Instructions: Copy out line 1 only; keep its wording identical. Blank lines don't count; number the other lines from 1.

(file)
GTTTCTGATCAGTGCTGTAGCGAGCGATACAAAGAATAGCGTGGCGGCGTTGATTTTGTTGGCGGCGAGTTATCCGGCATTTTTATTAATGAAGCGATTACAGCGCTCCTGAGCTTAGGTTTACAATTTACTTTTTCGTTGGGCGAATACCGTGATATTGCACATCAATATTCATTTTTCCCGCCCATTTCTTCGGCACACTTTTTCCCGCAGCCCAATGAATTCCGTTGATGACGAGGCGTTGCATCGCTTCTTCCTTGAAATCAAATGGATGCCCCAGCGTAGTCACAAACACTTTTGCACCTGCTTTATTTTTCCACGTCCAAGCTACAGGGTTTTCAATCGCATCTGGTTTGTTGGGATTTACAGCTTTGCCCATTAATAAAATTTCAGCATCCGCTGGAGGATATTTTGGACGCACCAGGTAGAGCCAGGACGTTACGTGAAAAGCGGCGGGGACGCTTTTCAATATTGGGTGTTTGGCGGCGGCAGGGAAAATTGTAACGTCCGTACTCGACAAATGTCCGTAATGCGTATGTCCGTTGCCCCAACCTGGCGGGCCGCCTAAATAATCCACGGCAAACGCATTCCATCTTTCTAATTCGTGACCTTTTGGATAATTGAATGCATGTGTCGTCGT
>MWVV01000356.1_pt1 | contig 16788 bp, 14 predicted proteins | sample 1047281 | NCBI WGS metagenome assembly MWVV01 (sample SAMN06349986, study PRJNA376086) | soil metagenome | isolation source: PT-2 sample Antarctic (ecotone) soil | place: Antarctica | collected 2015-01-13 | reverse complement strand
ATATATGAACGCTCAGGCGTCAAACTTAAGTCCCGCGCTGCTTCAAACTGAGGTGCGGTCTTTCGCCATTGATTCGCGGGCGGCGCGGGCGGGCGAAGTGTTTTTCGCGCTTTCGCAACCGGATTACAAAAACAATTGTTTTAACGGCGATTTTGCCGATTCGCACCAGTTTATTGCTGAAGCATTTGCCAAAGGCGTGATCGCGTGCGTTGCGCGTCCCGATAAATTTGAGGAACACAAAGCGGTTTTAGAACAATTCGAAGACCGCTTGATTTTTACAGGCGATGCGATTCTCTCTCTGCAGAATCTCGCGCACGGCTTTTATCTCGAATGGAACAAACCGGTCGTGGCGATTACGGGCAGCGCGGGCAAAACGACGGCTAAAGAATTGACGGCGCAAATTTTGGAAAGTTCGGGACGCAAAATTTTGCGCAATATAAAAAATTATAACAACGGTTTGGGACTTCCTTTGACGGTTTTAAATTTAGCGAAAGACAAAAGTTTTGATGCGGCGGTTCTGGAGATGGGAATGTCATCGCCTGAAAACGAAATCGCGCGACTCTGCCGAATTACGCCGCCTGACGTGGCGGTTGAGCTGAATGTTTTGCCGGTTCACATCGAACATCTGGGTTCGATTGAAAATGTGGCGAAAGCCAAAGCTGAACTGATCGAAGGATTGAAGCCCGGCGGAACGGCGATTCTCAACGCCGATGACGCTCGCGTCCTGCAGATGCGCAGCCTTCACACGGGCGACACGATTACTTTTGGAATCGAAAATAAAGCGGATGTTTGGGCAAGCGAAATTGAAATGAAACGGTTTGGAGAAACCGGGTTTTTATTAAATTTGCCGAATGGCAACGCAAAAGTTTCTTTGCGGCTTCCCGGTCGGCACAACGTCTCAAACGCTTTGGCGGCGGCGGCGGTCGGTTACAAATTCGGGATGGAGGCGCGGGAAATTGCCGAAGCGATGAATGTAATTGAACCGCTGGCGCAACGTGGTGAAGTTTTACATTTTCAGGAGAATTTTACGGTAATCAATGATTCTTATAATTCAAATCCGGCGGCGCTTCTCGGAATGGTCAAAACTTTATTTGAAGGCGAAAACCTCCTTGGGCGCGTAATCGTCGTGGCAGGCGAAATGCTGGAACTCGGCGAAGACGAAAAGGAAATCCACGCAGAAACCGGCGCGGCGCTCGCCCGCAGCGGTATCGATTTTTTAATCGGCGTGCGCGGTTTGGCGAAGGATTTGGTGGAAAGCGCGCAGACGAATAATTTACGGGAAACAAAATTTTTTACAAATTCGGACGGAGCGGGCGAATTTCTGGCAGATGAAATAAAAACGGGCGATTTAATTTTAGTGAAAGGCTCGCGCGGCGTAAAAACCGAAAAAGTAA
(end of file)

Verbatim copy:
GTTTCTGATCAGTGCTGTAGCGAGCGATACAAAGAATAGCGTGGCGGCGTTGATTTTGTTGGCGGCGAGTTATCCGGCATTTTTATTAATGAAGCGATTACAGCGCTCCTGAGCTTAGGTTTACAATTTACTTTTTCGTTGGGCGAATACCGTGATATTGCACATCAATATTCATTTTTCCCGCCCATTTCTTCGGCACACTTTTTCCCGCAGCCCAATGAATTCCGTTGATGACGAGGCGTTGCATCGCTTCTTCCTTGAAATCAAATGGATGCCCCAGCGTAGTCACAAACACTTTTGCACCTGCTTTATTTTTCCACGTCCAAGCTACAGGGTTTTCAATCGCATCTGGTTTGTTGGGATTTACAGCTTTGCCCATTAATAAAATTTCAGCATCCGCTGGAGGATATTTTGGACGCACCAGGTAGAGCCAGGACGTTACGTGAAAAGCGGCGGGGACGCTTTTCAATATTGGGTGTTTGGCGGCGGCAGGGAAAATTGTAACGTCCGTACTCGACAAATGTCCGTAATGCGTATGTCCGTTGCCCCAACCTGGCGGGCCGCCTAAATAATCCACGGCAAACGCATTCCATCTTTCTAATTCGTGACCTTTTGGATAATTGAATGCATGTGTCGTCGT